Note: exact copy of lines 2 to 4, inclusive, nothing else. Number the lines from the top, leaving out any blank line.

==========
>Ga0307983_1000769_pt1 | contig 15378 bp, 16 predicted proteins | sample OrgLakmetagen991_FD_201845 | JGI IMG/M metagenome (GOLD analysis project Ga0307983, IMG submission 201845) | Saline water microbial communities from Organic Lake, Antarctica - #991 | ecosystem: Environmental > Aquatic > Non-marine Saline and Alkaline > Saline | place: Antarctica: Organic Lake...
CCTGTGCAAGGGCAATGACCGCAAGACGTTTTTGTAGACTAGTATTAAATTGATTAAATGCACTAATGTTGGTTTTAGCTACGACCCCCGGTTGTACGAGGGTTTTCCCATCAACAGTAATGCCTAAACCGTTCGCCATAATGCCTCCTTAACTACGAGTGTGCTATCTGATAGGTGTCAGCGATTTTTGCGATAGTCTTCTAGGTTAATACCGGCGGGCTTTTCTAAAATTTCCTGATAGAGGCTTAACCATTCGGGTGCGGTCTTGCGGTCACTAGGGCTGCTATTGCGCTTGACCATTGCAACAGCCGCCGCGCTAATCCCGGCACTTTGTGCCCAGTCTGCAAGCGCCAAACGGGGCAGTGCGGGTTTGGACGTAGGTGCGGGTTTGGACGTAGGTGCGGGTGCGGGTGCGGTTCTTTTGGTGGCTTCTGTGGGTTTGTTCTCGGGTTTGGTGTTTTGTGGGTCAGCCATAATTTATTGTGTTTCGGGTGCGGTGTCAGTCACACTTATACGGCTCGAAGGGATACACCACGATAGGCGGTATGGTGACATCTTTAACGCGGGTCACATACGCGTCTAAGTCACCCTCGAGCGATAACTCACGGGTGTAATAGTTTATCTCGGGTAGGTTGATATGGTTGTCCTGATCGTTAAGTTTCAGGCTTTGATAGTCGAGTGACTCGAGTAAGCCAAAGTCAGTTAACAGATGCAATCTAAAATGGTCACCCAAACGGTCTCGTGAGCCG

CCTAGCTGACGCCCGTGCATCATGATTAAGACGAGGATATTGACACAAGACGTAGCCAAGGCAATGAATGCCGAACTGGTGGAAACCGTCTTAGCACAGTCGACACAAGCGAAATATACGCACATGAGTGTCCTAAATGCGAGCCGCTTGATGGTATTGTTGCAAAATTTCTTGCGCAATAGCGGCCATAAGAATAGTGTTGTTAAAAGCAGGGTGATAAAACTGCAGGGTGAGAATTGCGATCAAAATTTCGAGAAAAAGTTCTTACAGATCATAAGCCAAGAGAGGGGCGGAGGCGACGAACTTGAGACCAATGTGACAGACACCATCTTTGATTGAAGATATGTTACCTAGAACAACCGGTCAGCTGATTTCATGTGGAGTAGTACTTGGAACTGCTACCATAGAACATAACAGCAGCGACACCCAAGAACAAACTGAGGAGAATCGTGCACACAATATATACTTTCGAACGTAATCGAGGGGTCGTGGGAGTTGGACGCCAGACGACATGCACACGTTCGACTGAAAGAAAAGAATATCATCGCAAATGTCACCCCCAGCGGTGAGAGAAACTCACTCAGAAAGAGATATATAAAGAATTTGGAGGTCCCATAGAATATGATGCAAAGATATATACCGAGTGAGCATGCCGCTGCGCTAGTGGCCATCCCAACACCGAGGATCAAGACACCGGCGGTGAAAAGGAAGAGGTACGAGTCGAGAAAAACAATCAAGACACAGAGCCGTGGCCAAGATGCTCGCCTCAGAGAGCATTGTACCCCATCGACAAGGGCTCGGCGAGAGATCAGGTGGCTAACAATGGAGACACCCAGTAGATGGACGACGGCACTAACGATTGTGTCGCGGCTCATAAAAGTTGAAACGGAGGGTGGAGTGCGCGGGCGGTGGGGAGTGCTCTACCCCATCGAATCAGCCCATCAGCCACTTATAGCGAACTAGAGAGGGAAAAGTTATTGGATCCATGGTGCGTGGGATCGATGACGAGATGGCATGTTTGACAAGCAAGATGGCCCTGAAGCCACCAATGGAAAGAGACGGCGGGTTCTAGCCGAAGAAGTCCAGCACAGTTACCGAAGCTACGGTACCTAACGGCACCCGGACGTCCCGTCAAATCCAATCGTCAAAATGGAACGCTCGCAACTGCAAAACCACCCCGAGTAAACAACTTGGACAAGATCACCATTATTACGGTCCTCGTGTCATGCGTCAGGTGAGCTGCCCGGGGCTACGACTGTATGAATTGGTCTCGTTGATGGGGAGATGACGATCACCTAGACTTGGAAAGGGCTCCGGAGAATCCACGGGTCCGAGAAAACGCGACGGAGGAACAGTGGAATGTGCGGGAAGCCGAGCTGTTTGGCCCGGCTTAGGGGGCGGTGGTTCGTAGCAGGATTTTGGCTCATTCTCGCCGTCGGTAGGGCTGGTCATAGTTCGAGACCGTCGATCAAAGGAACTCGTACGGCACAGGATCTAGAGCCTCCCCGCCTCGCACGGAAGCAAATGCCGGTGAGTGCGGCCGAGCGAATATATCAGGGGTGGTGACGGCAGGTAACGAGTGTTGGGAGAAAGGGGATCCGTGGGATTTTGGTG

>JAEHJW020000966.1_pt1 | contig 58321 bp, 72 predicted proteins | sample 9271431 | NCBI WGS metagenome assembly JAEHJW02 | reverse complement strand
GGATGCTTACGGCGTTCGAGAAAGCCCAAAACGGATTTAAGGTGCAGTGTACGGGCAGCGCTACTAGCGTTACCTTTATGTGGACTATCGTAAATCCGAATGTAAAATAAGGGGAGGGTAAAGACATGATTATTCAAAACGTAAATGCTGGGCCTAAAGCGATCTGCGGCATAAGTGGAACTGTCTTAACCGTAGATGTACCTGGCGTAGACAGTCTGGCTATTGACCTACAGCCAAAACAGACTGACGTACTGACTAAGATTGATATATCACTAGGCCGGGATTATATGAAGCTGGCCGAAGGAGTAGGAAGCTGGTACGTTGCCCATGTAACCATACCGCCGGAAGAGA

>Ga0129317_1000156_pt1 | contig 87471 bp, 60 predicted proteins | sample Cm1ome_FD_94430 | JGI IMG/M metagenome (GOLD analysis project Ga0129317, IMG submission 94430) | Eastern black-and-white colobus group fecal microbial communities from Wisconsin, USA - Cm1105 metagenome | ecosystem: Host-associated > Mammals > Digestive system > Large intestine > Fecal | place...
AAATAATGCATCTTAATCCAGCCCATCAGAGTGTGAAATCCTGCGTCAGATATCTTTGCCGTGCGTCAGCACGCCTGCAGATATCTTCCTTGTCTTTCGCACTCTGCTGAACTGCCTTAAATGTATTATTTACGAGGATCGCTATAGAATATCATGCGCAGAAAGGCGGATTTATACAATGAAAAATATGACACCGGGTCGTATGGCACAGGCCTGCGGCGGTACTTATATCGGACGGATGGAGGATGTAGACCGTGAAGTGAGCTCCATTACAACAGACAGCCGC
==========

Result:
CCTGTGCAAGGGCAATGACCGCAAGACGTTTTTGTAGACTAGTATTAAATTGATTAAATGCACTAATGTTGGTTTTAGCTACGACCCCCGGTTGTACGAGGGTTTTCCCATCAACAGTAATGCCTAAACCGTTCGCCATAATGCCTCCTTAACTACGAGTGTGCTATCTGATAGGTGTCAGCGATTTTTGCGATAGTCTTCTAGGTTAATACCGGCGGGCTTTTCTAAAATTTCCTGATAGAGGCTTAACCATTCGGGTGCGGTCTTGCGGTCACTAGGGCTGCTATTGCGCTTGACCATTGCAACAGCCGCCGCGCTAATCCCGGCACTTTGTGCCCAGTCTGCAAGCGCCAAACGGGGCAGTGCGGGTTTGGACGTAGGTGCGGGTTTGGACGTAGGTGCGGGTGCGGGTGCGGTTCTTTTGGTGGCTTCTGTGGGTTTGTTCTCGGGTTTGGTGTTTTGTGGGTCAGCCATAATTTATTGTGTTTCGGGTGCGGTGTCAGTCACACTTATACGGCTCGAAGGGATACACCACGATAGGCGGTATGGTGACATCTTTAACGCGGGTCACATACGCGTCTAAGTCACCCTCGAGCGATAACTCACGGGTGTAATAGTTTATCTCGGGTAGGTTGATATGGTTGTCCTGATCGTTAAGTTTCAGGCTTTGATAGTCGAGTGACTCGAGTAAGCCAAAGTCAGTTAACAGATGCAATCTAAAATGGTCACCCAAACGGTCTCGTGAGCCG

CCTAGCTGACGCCCGTGCATCATGATTAAGACGAGGATATTGACACAAGACGTAGCCAAGGCAATGAATGCCGAACTGGTGGAAACCGTCTTAGCACAGTCGACACAAGCGAAATATACGCACATGAGTGTCCTAAATGCGAGCCGCTTGATGGTATTGTTGCAAAATTTCTTGCGCAATAGCGGCCATAAGAATAGTGTTGTTAAAAGCAGGGTGATAAAACTGCAGGGTGAGAATTGCGATCAAAATTTCGAGAAAAAGTTCTTACAGATCATAAGCCAAGAGAGGGGCGGAGGCGACGAACTTGAGACCAATGTGACAGACACCATCTTTGATTGAAGATATGTTACCTAGAACAACCGGTCAGCTGATTTCATGTGGAGTAGTACTTGGAACTGCTACCATAGAACATAACAGCAGCGACACCCAAGAACAAACTGAGGAGAATCGTGCACACAATATATACTTTCGAACGTAATCGAGGGGTCGTGGGAGTTGGACGCCAGACGACATGCACACGTTCGACTGAAAGAAAAGAATATCATCGCAAATGTCACCCCCAGCGGTGAGAGAAACTCACTCAGAAAGAGATATATAAAGAATTTGGAGGTCCCATAGAATATGATGCAAAGATATATACCGAGTGAGCATGCCGCTGCGCTAGTGGCCATCCCAACACCGAGGATCAAGACACCGGCGGTGAAAAGGAAGAGGTACGAGTCGAGAAAAACAATCAAGACACAGAGCCGTGGCCAAGATGCTCGCCTCAGAGAGCATTGTACCCCATCGACAAGGGCTCGGCGAGAGATCAGGTGGCTAACAATGGAGACACCCAGTAGATGGACGACGGCACTAACGATTGTGTCGCGGCTCATAAAAGTTGAAACGGAGGGTGGAGTGCGCGGGCGGTGGGGAGTGCTCTACCCCATCGAATCAGCCCATCAGCCACTTATAGCGAACTAGAGAGGGAAAAGTTATTGGATCCATGGTGCGTGGGATCGATGACGAGATGGCATGTTTGACAAGCAAGATGGCCCTGAAGCCACCAATGGAAAGAGACGGCGGGTTCTAGCCGAAGAAGTCCAGCACAGTTACCGAAGCTACGGTACCTAACGGCACCCGGACGTCCCGTCAAATCCAATCGTCAAAATGGAACGCTCGCAACTGCAAAACCACCCCGAGTAAACAACTTGGACAAGATCACCATTATTACGGTCCTCGTGTCATGCGTCAGGTGAGCTGCCCGGGGCTACGACTGTATGAATTGGTCTCGTTGATGGGGAGATGACGATCACCTAGACTTGGAAAGGGCTCCGGAGAATCCACGGGTCCGAGAAAACGCGACGGAGGAACAGTGGAATGTGCGGGAAGCCGAGCTGTTTGGCCCGGCTTAGGGGGCGGTGGTTCGTAGCAGGATTTTGGCTCATTCTCGCCGTCGGTAGGGCTGGTCATAGTTCGAGACCGTCGATCAAAGGAACTCGTACGGCACAGGATCTAGAGCCTCCCCGCCTCGCACGGAAGCAAATGCCGGTGAGTGCGGCCGAGCGAATATATCAGGGGTGGTGACGGCAGGTAACGAGTGTTGGGAGAAAGGGGATCCGTGGGATTTTGGTG

>JAEHJW020000966.1_pt1 | contig 58321 bp, 72 predicted proteins | sample 9271431 | NCBI WGS metagenome assembly JAEHJW02 | reverse complement strand